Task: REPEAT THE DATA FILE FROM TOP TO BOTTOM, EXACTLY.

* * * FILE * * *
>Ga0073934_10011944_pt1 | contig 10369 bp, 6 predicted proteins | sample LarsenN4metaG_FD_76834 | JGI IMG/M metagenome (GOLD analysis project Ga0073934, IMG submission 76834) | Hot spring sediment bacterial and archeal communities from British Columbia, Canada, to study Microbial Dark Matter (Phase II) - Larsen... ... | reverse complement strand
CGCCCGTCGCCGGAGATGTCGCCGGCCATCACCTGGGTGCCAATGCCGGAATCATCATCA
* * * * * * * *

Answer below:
>Ga0073934_10011944_pt1 | contig 10369 bp, 6 predicted proteins | sample LarsenN4metaG_FD_76834 | JGI IMG/M metagenome (GOLD analysis project Ga0073934, IMG submission 76834) | Hot spring sediment bacterial and archeal communities from British Columbia, Canada, to study Microbial Dark Matter (Phase II) - Larsen... ... | reverse complement strand
CGCCCGTCGCCGGAGATGTCGCCGGCCATCACCTGGGTGCCAATGCCGGAATCATCATCA